Contemporary Writing and Production Alumni Build Flourishing Careers Outside of Spotlight

By 
Kimberly Ashton
January 25, 2017
Andrea Pejrolo, interim chair of Berklee's Contemporary Writing and Production Department

Some students come to Berklee knowing that they want to be the next Esperanza Spalding B.M. '05 or John Mayer '98—the breakout stars with marquee careers. Less heralded, but no less significant, are the students and alumni who are designing steady careers on the periphery of the spotlight.

“For many students, ‘making it’ is not being the big star, but it is to make a living with music,” says Andrea Pejrolo, interim chair of the Contemporary Writing and Production (CWP) Department. “The good thing is that the main artists come and go, but the people working for them—the arranger, the producer, the mixing engineers—they’re always going to be there,” he says, and often, many of them come out of Berklee’s CWP program. 

Some examples include composer Kazuma Jinnouchi B.M. '02, who works for Microsoft's 343 Industries scoring video games, including the blockbuster Halo series; Sadie Currey '15 and Ester Na B.M. '16, who work as producers and production assistants at Harvey Mason Media, which has written songs for artists such as Aretha Franklin, Justin Timberlake, and Britney Spears; and Martin Nessi B.M. '10, a freelance mixer and engineer who's worked with Celine Dion, Ariana Grande, and Kelly Clarkson. 

Pejrolo sat down to talk about the program and the varied careers that its graduates go on to enjoy. Below are edited and condensed excerpts from that conversation.

On Building Your Brand

“The goal these days is to have your name out there as much as possible in different fields that are related and overlap but that can feed off each other….We tell our students they should write, produce, and keep performing, be out there, have their name go around in as many venues and circles as possible. For example, they might play in a club, someone hears their band, checks out their music on iTunes, and finds out that they are also a producer and a writer.”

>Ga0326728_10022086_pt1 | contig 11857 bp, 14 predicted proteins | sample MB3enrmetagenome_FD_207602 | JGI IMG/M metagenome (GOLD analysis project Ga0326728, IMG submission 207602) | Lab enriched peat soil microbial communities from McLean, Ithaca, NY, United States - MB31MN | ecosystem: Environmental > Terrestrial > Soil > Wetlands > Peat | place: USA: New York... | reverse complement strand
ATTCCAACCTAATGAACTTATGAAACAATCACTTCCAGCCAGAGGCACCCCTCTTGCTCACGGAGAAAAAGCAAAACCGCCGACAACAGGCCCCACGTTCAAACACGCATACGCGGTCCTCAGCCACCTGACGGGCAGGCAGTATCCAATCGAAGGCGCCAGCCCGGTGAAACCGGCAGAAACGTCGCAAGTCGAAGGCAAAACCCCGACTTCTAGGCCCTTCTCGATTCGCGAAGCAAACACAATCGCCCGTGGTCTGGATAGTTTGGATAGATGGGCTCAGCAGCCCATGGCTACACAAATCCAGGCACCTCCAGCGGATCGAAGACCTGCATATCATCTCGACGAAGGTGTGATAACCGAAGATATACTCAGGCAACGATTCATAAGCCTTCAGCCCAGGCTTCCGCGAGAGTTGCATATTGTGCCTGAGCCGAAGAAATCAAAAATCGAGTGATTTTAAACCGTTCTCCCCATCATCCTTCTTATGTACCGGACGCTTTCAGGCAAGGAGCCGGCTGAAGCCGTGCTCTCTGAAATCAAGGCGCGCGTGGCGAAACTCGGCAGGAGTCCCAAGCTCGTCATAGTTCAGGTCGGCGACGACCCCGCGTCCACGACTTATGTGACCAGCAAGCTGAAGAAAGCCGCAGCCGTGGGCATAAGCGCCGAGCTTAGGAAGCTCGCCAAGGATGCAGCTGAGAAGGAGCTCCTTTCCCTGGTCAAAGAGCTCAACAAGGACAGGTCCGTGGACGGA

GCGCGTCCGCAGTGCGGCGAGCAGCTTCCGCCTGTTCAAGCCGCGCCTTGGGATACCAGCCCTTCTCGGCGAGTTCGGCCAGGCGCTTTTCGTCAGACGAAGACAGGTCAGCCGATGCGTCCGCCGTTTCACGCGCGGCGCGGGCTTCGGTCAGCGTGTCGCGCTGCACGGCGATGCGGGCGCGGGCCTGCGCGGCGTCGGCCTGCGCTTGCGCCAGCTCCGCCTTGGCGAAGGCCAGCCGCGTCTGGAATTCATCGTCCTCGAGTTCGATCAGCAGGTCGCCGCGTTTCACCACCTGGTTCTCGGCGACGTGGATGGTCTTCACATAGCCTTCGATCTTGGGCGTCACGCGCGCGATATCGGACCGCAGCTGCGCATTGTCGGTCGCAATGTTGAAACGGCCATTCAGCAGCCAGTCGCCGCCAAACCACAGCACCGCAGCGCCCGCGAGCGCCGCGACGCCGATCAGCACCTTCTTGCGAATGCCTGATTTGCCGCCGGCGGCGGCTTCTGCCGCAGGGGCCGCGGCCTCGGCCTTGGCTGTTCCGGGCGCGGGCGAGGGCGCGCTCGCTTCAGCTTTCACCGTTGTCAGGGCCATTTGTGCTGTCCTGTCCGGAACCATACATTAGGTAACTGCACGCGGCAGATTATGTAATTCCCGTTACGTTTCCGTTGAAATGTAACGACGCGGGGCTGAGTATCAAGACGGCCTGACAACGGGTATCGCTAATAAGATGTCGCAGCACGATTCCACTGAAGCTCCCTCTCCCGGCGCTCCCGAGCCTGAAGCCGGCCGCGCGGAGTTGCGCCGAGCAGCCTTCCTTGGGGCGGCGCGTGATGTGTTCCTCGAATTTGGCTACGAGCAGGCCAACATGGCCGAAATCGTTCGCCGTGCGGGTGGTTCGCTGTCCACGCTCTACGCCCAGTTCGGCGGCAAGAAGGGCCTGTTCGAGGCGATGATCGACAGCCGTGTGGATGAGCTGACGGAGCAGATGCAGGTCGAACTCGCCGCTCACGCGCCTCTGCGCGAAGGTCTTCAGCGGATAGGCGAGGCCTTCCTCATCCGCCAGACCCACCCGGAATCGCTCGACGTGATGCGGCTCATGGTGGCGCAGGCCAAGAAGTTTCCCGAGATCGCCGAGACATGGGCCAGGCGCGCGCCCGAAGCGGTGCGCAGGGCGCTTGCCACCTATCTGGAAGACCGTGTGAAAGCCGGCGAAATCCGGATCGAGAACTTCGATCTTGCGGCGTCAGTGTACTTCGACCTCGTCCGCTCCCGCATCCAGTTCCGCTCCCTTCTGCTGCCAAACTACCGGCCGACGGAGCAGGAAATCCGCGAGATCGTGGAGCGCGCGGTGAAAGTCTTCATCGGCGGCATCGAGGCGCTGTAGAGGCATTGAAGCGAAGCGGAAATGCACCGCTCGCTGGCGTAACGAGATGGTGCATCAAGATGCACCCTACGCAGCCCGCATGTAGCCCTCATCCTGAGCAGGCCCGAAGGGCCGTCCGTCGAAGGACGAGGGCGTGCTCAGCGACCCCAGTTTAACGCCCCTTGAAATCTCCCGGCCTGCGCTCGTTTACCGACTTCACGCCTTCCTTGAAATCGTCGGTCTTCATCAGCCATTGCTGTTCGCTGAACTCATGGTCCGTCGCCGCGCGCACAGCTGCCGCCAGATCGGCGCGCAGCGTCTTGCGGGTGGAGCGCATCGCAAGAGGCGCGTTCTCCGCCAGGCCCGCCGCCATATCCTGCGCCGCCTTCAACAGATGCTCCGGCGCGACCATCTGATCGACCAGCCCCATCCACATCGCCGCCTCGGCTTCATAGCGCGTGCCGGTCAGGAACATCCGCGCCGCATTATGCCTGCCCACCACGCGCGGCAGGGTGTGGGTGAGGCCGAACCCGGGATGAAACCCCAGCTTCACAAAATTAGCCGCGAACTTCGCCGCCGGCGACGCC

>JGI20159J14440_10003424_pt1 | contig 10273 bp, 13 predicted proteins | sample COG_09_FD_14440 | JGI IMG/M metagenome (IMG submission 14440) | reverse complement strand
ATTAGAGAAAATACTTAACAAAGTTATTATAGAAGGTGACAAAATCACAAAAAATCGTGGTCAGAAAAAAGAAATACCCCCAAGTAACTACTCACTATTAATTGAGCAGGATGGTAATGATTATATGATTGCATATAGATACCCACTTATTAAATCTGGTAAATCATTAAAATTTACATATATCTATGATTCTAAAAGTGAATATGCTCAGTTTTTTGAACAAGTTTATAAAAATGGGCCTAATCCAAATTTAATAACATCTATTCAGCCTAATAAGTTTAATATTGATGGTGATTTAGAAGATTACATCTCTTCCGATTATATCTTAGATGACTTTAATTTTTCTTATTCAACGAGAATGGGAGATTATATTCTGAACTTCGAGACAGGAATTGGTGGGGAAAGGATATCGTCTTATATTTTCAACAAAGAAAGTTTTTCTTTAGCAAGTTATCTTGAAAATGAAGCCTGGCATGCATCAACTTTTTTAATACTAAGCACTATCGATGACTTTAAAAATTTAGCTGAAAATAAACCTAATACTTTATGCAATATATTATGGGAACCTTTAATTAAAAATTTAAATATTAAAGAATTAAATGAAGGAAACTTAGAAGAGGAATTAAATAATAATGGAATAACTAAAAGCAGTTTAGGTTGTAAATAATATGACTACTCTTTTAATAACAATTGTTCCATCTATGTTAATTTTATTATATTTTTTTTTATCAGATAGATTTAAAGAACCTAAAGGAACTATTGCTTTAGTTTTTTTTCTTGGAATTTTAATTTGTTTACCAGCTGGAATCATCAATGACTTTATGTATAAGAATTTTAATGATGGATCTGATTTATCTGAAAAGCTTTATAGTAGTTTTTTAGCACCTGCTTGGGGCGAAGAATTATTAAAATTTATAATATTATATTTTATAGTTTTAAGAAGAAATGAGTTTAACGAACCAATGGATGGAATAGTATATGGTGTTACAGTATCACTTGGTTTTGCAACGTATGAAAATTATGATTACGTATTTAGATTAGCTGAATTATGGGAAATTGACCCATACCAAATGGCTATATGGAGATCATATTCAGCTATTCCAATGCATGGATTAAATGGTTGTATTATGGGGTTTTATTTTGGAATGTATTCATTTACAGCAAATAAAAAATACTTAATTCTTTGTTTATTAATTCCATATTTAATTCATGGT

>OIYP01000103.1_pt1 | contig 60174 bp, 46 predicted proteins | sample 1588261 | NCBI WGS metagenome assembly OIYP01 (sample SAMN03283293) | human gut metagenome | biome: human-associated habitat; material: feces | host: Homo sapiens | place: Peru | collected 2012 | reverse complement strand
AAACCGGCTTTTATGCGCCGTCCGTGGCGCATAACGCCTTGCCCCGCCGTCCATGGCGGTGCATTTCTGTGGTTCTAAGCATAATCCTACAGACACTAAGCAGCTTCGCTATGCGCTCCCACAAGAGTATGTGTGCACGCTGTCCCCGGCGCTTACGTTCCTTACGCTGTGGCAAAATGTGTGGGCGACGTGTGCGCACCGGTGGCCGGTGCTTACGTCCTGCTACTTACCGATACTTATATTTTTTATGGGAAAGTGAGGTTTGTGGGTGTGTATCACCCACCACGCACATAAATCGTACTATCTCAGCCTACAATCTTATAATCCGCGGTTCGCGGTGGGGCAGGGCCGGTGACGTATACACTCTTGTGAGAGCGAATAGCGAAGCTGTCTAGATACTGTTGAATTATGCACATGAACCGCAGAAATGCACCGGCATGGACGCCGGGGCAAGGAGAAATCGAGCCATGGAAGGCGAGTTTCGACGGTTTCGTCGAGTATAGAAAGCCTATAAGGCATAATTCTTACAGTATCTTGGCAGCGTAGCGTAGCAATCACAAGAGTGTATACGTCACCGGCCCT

On Having Several Irons in the Fire

“A CWP graduate’s activities can include writing for commercials or podcasts, teaching, producing other artists, arranging for other artists, being musical directors, and sometimes having their own solo career while they do these other things. That’s kind of the model right now. Just focusing on one activity can be risky, and things move so quickly that if you bet wrong it can be a little tricky to recover. This is particularly true when you start your career. You need to show all your hands, and the business eventually will pick what your best skills are."

On Being a Freelancer versus Staff

“Some companies have staff composers, but it’s getting rarer and rarer. The main approach now is to go out and make things happen. You become your own company. Create your own environment and look for clients. The shift from staff writer to freelancer has been fading for five or six years. Waiting to get a job at a company is not as common as it used to be."

On the Rise of CWP at Berklee

“At the moment, the CWP program has more than 480 students. It has grown incredibly in the past eight years—a 10–15 percent increase every year. In the last two years, we’ve just exploded. It’s now the second-largest major after performance. I really think that this program is very unique in preparing our students to be versatile, professional, and extremely well-prepared for writing and producing for acoustic ensembles, electronic instruments, and hybrid settings, where the combination of acoustic and electronic elements can create some really exciting new music. I don’t know of many other programs that cover this type of area at such a high level—especially music library creation and scoring for advertising—like we do.”

On the Berklee Competitive Advantage

“Everything is more accessible. Now you can work anywhere in the world. There is still a lot of advertising, particularly advertising for the web and for new media. I think, overall, there is more ‘noise,’ too, so it’s a bit harder to stick out and be noticed because anybody with a computer and some software can be a potential competitor. The positive aspect is that, in general, as Berklee alumni are much more prepared and versatile, they can sustain their career for a much longer period of time.”